When you are young, you get asked a lot of questions by adults. “What are you doing with that paintbrush up your nose?” “Why did you eat your entire birthday cake in one sitting?” “How did you get mud all over your clothes?” (“I ran out of hands to carry it with”; “Because it was MY cake”; “I wanted to roll around in mud”). But there is one question we get asked repeatedly throughout our childhood, year after year. “What do you want to be when you grow up?”
Because we are young, we always have an answer ready. “Astronaught,” you say with vehemence. Maybe in a year or two, your answer will change to be “zoologist” or “ice-cream taste-tester.” Whatever your answer, it is usually fanciful, and embellished with all the colourful trimmings of a person who has not yet learned the meaning of the word “limitations.”
But the one thing I never wanted to be was a musician. For me, being a musician was not a matter of “want” or “not want”; it was an identity I assumed at birth. Music permeates my memories and seeps through the pores of my earliest consciousness. I remember my first guitar – I was about three. We were living in a small cottage in the country at the time. I remember the flaky white paint of the house, the crunch of the gravel lining the driveway, and the very green grass spreading out towards the hills. There is a photo of me taken around then; I remember the sun shining into my face as I turned towards the camera. My smile is huge, stretching almost to my ears; my hair is a ragged halo around my face. I am holding my guitar. It is a battered little thing, hanging on a piece of yellow string around my neck. I don’t know how to play guitar, but I know without question that from this moment onwards, I will always have a guitar around my neck.
There has never been a time when I have not been surrounded by music; I never questioned my unlimited access to the music shops my father ran, or the songs that filled our house most nights. My father lived and breathed music - lives and breathes it still. My two older siblings were the same.
I wrote my first song when I was six. I had two guitars by then; I knew maybe three chords. My father was playing music with my siblings by this time; I was much too young, but, as in the case of younger siblings, always wanted to be included. “When you’re older,” I was told, “you can play music too.” “When you’re older, you can work in the music shop too.” I was impatient; I wanted to be old too, like my brother and sister. I had the entitled sense of a young prince who knows he will one day be king – who knows that one day, when he is old enough, he will take up his father’s crown.
So, as the years passed, I practised. Alone, usually – my siblings were too busy with their own music to do more than teach me the occasional song, and I didn’t like playing in front of my father. He never praised my playing – only told me what I needed to improve on. The most I ever got was a thoughtful nod, my father’s dark hazel eyes scrutinizing me like a hawk looking down from his perch.
I was never a prodigy on the guitar. I found the strings painful on my fingers; my hands were too clumsy. I often wondered if I would have ever taken it up if it wasn’t so present in my family life. It became somewhat of an obsession. I never received formal training; mostly I taught myself. Occasionally I would convince my siblings to show me some chords, a song. My father had one jazz piece that he played quite often. It was called “Blues Land,” and was something I never tired of hearing. When I was twelve, I made him teach it to me. It was, of course, far beyond my level of skill. For years I practised it religiously; it became the vessel through which I might win my father’s approval. I longed for the day when I would be able to play it with the fluid ease he did. Time and time again I tried to make my fingers dance over the frets like his, memorised it note for note so that my mind could play it back to me, even when my fingers couldn’t.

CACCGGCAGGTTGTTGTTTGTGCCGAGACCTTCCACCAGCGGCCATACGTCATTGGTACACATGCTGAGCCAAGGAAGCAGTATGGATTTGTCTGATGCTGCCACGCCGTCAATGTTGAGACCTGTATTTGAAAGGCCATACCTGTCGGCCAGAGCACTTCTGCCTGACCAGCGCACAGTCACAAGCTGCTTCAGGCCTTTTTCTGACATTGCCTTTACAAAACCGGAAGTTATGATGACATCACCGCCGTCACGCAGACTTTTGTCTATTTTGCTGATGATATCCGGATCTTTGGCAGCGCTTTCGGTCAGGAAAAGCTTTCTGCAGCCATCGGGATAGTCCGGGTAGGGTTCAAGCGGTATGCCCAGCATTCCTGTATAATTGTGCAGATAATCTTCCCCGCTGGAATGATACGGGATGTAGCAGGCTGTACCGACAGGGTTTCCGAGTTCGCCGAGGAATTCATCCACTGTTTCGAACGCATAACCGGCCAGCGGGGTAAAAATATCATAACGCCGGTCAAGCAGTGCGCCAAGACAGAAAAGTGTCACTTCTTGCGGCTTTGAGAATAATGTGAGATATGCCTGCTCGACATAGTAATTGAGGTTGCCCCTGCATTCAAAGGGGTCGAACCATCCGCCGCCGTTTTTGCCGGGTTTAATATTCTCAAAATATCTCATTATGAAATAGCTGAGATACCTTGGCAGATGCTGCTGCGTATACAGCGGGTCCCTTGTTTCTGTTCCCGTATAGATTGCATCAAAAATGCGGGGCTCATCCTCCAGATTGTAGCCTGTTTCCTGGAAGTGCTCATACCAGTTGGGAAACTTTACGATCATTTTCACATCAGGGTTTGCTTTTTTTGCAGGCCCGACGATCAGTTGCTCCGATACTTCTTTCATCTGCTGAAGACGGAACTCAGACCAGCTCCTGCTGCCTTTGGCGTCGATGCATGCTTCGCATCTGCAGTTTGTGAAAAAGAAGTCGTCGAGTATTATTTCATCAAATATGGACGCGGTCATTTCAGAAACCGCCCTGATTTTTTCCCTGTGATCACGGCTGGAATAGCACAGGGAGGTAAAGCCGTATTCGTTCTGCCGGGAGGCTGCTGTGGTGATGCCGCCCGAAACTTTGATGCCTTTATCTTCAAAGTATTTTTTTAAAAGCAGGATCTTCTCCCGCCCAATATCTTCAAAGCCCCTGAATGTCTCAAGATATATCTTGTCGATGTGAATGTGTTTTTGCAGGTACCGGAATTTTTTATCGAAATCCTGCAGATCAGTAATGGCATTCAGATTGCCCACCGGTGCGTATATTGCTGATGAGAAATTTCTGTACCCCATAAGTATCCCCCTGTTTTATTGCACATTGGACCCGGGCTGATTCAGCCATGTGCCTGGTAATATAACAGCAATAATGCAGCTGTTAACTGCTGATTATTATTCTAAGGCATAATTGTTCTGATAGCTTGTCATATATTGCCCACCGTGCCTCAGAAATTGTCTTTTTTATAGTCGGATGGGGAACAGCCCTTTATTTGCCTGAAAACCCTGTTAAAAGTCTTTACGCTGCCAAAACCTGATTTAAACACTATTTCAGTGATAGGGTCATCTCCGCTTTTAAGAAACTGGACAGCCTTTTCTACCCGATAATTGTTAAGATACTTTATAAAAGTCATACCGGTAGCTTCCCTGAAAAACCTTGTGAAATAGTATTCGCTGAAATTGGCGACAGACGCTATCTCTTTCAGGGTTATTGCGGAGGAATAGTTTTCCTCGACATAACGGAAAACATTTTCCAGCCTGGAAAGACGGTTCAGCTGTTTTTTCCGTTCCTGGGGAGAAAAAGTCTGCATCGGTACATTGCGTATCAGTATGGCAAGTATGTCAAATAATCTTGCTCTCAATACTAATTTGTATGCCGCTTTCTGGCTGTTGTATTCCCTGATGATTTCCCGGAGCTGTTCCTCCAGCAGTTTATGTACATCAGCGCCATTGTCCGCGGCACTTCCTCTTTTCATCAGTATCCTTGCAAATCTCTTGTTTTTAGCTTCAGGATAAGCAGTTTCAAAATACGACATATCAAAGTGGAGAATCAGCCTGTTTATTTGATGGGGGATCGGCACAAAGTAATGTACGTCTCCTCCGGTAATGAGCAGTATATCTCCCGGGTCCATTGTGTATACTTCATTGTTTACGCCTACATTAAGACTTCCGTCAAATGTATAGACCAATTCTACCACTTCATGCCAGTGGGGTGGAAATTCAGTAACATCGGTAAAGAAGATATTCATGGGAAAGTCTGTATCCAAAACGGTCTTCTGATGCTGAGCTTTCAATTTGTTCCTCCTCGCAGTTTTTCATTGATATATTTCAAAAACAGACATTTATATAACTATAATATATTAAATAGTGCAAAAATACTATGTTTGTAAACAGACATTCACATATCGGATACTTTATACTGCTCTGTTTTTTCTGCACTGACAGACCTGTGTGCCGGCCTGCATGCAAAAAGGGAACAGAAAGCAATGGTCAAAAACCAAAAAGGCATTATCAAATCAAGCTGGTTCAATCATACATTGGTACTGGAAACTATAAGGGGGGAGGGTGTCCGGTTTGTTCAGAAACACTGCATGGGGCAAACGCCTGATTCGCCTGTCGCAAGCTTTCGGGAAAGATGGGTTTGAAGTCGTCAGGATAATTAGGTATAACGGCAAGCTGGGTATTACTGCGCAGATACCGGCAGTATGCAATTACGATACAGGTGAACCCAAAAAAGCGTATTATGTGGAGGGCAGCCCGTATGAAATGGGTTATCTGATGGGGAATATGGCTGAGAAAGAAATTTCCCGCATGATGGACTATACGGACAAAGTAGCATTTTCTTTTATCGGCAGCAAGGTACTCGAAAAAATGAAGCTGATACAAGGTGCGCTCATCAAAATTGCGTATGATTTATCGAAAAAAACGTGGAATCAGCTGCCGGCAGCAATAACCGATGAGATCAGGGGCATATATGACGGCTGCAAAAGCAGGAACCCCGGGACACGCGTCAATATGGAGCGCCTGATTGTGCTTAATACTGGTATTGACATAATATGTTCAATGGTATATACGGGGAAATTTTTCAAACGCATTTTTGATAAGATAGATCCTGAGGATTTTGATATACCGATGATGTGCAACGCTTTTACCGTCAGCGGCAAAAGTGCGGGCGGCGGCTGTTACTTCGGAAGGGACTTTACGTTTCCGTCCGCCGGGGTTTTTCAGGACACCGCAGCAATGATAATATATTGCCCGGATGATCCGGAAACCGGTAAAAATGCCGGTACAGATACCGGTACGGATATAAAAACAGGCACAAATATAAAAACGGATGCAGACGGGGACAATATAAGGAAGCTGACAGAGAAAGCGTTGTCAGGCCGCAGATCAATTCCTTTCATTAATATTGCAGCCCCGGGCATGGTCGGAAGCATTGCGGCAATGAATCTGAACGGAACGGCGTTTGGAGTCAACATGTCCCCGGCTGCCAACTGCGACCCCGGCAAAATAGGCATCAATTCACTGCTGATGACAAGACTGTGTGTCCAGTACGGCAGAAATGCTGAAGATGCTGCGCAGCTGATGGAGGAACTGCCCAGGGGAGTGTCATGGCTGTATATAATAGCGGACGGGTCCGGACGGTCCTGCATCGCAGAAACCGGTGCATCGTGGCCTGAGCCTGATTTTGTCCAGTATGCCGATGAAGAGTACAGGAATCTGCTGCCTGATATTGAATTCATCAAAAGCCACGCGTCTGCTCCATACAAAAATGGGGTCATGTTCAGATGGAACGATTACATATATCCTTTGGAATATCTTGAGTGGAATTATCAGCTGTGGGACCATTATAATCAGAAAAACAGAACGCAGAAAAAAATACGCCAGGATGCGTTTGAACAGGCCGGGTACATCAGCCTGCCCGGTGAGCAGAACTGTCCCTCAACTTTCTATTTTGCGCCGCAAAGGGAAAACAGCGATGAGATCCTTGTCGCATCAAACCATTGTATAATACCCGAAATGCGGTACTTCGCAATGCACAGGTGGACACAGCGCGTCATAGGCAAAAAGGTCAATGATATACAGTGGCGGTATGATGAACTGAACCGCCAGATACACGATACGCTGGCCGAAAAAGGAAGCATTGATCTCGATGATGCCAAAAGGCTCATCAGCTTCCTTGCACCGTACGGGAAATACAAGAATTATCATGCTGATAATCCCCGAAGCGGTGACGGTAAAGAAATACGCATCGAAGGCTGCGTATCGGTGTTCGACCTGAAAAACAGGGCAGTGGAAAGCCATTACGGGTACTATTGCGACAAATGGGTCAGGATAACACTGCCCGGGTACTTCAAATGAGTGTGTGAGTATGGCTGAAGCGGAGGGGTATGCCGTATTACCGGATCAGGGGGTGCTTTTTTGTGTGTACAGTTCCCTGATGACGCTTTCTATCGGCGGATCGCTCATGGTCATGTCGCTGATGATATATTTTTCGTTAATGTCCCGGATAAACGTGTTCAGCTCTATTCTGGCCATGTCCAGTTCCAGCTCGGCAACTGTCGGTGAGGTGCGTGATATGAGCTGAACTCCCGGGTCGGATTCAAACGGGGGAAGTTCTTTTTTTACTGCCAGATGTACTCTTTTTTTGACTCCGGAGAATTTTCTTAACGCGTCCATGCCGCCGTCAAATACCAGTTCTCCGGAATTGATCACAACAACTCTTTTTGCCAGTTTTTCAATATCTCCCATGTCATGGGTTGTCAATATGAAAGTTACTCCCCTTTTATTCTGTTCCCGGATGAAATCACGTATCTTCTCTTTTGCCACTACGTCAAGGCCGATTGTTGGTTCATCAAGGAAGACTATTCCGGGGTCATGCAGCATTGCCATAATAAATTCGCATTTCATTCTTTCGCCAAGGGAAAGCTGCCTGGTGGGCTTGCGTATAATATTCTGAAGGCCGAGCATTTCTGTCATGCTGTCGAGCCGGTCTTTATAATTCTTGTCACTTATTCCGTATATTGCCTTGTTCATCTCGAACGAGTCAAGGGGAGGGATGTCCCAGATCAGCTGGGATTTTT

Twelve years later, and I still haven’t mastered “Blues Land.” I can play it with reasonable skill – enough to earn the occasional smile from my father, or the occasional laughing comment from my brother. “I’m sick of hearing you play that song!” But it has come to symbolise all of my hopes, and the fears I have about them. The hope of achieving the fame and recognition that was beyond even my father’s reach; the fear I never will.
I inherited my father’s grand ambitions, if not his talent. “One day,” I tell myself, “people will pay to hear me play, to hear me sing. One day I will be successful.” But I’m realising now that much of this desire to be a “famous” musician has been motivated by an all-consuming need to feel included; to feel that I belong in my family. I only dreamt of fame and fortune so far as to be the means of winning my father’s approval. But always there is the crushing weight of my fear. “If you become a musician,” it whispers. “If, not when.” Perhaps most fearful of all is the question I can’t bring myself to answer: If I’m nota musician, will my father ever really see me?
It is an exhausting, confusing thing to be constantly asked – by yourself and others- what you are supposed to be, and why. No matter what my background is, I can’t quite believe that everything I love about music is tied intrinsically to a desire to please my father; to belong. I’ve always remembered that first song I wrote, at age six. It was called “How I love my guitar.” And I remember the feeling of holding my first guitar when I was three, and the grin that stretched so wide across my face. And I know that even though a guitar around your neck can be a heavy weight to carry, I couldn’t bear it if it wasn’t there.
Maybe you don’t need anyone’s approval to be successful. Maybe Blues Land is a place that you can get to on your own. And when I get there, I will say with vehement certainty, “I don’t need to grow up. I am already a musician.”